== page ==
In a televised debate Thursday evening, candidates for governor sought to distinguish themselves from Lt. Gov. Phil Bryant and position themselves as frontrunners ahead of the Aug. 2 primary.
Mississippi College School of Law hosted the debate between five Republicans -- Bryant, James Broadwater, Dave Dennis, Hudson Holliday and Ron Williams -- and two Democrats -- Johnny DuPree and Bill Luckett. Republican candidates repeatedly pointed out where their positions differed from the lieutenant governor's, while Luckett, instead of going after his Democratic opponent DuPree, seemed to already be positioning himself for a race against Bryant.
Most of the candidates tried to strike the right mix of experience in leadership without labeling themselves as "career politicians." Some, like Holliday, Luckett, Williams and Dennis, played up their roles as businessmen, saying their experience could help them lead Mississippi to a stronger economy.
Dennis also challenged Bryant on redistricting, saying he showed weak leadership by going against the Senate Redistricting Committee's plan.
"He went around them, circumvented them and came up with a plan," Dennis said. "That plan was voted down by his own Senate."
DuPree used personal stories about his family to explain his positions on policies, such as how his wife's struggle with breast cancer affected his opinion on the health care bill. He also repeatedly pointed to his record as mayor of Hattiesburg. Holliday used self-deprecating humor and his time in the military to appeal to the audience.
Although they do not have the name recognition or budgets of some of the other Republican candidates, Broadwater and Williams used humor and, occasionally, sensational statements to draw attention to their policies. Williams repeatedly accused what he called the "good-old-boy system" of politics of being heavily influenced by campaign contributions from big businesses and using the voter identification debate to divide Mississippians.
"Here's what a man told me one time ... 'It doesn't matter if you vote Democrat or you vote Republican, when you get to that level in our state, they're all crooks,'" Williams said, prompting laughter from the audience.
Illegal immigration was a hot issue for all the candidates, although they differed on how to solve the problem. Bryant touted the E-Verify system he helped put in place as one of the most effective laws in the nation. Holliday said E-Verify needs improvement, and legislation should focus on providing stiffer penalties for businesses that hire illegal immigrants rather than on the immigrants themselves. Williams called E-Verify a joke, and said local law enforcement should have the authority to arrest people who apply for jobs with falsified documents.
Dennis seemed to favor deporting illegal immigrants and said businesses should not profit from paying illegal immigrants unfair wages. James Broadwater, whose wife emigrated from the Philippines and is now a U.S. citizen, said the government is not doing enough to combat illegal immigration and he would use "all means necessary to put an immediate end to illegal immigration."
DuPree, said he understands why people want to come to the United States, and we should let people come. Luckett endorsed the Southern Baptist Convention's suggested guidelines for dealing with illegal immigrants, which says Mississippi needs both a secure border and a path to citizenship for those already here.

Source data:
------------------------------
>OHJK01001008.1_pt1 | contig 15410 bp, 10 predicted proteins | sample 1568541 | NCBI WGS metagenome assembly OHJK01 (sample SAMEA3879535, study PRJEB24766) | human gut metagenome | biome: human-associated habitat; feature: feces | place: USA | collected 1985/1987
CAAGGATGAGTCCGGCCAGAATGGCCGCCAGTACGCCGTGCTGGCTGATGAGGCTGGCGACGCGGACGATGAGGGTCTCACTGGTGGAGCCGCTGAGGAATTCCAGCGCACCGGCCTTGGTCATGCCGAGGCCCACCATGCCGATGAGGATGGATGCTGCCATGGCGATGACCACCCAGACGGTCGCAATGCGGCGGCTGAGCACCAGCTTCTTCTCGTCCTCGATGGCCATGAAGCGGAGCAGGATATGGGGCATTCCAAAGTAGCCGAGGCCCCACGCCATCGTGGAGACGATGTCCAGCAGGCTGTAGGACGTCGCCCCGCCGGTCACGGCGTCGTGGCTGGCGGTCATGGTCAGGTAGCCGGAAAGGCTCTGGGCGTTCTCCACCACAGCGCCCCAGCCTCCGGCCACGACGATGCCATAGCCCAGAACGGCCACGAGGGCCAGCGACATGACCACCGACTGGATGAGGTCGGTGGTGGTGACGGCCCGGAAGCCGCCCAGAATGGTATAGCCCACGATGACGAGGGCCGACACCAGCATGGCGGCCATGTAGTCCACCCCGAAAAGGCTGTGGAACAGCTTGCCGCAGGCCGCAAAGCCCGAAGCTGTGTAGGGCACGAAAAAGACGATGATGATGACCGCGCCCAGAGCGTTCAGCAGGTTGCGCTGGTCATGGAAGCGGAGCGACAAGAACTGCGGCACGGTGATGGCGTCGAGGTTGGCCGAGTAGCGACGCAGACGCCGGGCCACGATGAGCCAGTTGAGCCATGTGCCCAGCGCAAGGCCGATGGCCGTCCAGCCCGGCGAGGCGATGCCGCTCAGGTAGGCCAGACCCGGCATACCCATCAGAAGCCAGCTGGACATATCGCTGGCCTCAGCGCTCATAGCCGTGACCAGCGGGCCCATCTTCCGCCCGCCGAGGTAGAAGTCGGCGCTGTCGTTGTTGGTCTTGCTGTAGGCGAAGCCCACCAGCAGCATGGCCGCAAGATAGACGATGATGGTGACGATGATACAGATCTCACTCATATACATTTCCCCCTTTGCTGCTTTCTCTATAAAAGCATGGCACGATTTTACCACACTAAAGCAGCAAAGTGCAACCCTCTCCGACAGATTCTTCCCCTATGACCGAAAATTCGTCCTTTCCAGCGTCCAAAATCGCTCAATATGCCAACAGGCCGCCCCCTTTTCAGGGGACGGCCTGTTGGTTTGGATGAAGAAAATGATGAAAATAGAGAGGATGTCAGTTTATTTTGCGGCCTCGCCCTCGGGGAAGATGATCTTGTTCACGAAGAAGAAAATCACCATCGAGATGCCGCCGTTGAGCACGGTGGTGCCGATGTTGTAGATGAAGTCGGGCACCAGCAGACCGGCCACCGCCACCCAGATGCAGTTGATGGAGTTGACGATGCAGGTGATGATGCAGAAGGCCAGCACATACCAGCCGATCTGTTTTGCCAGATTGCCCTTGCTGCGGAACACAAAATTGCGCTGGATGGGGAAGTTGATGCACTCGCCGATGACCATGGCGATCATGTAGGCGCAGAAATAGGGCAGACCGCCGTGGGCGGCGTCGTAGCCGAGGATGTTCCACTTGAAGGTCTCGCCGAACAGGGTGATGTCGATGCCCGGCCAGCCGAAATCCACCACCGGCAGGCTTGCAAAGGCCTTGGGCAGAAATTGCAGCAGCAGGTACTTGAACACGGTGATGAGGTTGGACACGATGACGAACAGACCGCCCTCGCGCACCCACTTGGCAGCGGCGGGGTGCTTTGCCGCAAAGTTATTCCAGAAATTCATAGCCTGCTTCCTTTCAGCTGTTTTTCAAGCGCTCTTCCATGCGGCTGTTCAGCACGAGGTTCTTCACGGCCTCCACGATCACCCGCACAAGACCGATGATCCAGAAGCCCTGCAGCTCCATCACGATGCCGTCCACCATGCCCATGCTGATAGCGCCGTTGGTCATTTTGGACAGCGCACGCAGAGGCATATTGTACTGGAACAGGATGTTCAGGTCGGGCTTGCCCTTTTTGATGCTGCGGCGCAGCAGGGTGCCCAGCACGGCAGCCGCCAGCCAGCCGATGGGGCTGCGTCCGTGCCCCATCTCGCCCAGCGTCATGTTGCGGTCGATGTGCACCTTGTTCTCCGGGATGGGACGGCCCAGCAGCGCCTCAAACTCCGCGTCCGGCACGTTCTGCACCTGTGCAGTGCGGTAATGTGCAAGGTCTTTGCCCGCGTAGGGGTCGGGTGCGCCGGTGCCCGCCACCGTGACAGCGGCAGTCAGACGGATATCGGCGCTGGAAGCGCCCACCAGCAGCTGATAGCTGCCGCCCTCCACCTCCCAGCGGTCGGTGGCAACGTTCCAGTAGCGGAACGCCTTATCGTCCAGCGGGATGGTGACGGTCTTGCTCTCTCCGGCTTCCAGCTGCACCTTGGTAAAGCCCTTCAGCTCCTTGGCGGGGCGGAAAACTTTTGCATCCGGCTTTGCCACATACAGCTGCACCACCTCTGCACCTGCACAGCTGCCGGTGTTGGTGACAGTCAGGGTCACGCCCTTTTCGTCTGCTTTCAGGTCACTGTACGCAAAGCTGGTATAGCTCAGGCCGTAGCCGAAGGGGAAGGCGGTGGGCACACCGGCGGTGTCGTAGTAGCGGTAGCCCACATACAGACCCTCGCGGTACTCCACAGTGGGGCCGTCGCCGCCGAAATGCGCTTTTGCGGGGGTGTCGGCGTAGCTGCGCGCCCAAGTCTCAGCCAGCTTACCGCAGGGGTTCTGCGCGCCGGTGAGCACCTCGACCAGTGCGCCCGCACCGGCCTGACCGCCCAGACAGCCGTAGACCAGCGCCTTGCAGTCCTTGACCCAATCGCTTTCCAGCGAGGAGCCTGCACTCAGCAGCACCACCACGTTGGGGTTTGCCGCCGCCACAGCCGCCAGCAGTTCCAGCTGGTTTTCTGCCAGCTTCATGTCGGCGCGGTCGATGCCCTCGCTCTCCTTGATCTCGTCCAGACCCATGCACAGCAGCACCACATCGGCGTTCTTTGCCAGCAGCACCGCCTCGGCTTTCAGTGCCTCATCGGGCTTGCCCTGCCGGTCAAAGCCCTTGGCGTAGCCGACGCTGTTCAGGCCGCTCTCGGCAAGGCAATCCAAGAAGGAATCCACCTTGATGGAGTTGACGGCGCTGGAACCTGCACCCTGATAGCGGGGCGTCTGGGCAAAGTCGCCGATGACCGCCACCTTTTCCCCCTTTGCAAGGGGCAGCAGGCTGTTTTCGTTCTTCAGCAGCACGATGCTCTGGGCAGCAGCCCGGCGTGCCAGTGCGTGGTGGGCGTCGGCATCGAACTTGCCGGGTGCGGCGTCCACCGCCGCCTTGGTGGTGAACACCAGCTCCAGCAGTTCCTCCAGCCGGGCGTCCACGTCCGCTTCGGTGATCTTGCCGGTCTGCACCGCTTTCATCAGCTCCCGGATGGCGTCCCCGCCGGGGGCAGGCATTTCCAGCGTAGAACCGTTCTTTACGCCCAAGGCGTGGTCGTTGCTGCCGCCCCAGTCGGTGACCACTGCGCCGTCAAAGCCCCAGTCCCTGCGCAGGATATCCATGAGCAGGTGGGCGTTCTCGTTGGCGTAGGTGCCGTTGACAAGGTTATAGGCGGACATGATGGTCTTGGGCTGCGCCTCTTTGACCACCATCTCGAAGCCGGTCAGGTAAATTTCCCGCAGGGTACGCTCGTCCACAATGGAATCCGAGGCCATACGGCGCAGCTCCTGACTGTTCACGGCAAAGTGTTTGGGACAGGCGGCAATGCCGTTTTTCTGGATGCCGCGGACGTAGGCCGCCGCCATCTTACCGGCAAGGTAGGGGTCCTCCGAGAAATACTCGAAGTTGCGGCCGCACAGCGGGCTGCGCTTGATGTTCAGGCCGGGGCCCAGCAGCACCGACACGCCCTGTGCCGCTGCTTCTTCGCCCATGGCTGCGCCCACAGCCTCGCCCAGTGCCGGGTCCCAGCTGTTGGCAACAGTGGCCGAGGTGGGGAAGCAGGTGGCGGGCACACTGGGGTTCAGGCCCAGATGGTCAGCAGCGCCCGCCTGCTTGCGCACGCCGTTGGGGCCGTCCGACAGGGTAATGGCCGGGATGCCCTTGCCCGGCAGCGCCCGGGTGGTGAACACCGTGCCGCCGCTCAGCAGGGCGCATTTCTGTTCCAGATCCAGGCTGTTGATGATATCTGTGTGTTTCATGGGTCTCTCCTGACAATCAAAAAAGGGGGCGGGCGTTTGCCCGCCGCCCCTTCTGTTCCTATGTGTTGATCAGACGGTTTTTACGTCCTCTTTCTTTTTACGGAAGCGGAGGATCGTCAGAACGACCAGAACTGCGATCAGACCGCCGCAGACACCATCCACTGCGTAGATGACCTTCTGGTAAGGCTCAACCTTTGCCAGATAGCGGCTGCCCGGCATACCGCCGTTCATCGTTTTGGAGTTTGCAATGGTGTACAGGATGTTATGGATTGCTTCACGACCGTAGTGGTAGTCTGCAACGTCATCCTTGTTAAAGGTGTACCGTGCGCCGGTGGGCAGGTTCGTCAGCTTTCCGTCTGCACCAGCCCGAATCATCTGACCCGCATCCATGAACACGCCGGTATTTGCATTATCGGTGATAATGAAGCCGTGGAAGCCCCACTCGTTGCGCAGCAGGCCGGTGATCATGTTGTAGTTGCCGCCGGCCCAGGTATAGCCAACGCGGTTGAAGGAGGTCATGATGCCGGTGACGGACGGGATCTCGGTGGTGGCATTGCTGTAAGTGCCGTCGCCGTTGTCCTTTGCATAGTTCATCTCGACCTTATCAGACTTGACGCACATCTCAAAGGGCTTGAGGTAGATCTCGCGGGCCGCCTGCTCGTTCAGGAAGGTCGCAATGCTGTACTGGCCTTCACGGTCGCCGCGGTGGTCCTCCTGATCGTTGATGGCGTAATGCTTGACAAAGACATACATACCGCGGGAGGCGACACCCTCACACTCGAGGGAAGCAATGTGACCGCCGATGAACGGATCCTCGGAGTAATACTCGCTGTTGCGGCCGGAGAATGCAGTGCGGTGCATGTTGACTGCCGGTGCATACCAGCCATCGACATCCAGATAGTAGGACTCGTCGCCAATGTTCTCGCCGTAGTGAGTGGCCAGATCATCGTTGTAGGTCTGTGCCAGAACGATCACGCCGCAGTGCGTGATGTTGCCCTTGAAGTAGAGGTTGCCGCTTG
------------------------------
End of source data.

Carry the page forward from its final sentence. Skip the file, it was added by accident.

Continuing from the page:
Let me try this again. Thanks for a brilliant column, Elizabeth. I agree the republican were comical last night during the debate. They certainly had me laughing. Why do they hate our Latino sisters and brothers so much? I'm more convinced than ever they're nothing more than a party of hate and comedy these days, intentional and unintentional. When they run out of one group to hate they just move to another one. And if they aren't hating they're cheating on their spouses, girlfriends or significant others. And when they're not doing that they got their dirty hands in the pockets of the poor as they preach the sermon on the mount and family values. President Obama is learning right now you can't trust Lucifer's children. Obama is smart but obviously not real smart. When will he learn the republicans aren't trying to work with him, they're trying to destroy him.
"President Obama is learning right now you can't trust Lucifer's children." Comical. You need to let that hate go Walt.
Robbie thanks for reading my commentary. Im not espousing, preaching or teaching hate. Im preaching love. I love my people and the poor so much that Im willing to warm them of the beast. We have some people who are so willing to get along and be accepted they're willing to throw away the good sense God gave them and their parents and grandparents reinforced. The Lord loved us so much he gave his only begotten son. I can't give that but I can give sound advice. That advise is to stay away from republicans for they come to steal, kill and destroy. You're my brother Robbie and there is room for you to at the Democrat cross. Will you come and join us? I luv ya!
RobbieR, Walt tells his TRUTH in satirical fashion; however, the truth of the matter is, HE TELLS IT LIKE IT IS. President Obama believes in fairness, shared sacrifice, debate, inclusion, compromise, solution oriented discussions, equality, opportunity......... The problem here is that he is dealing with a group of folks who said from jump street that their goal is to defeat him: Make him a one term president. I didn't make this hate-filled stuff up. President Obama could give them a check signed by God to pay off the debt and the answer would still be, "NO". He has spent months trying to use diplomacy: It ain't going to work. He must now put his jacket back on, take out his pen, employ the 14th and sign his name. GAME OVER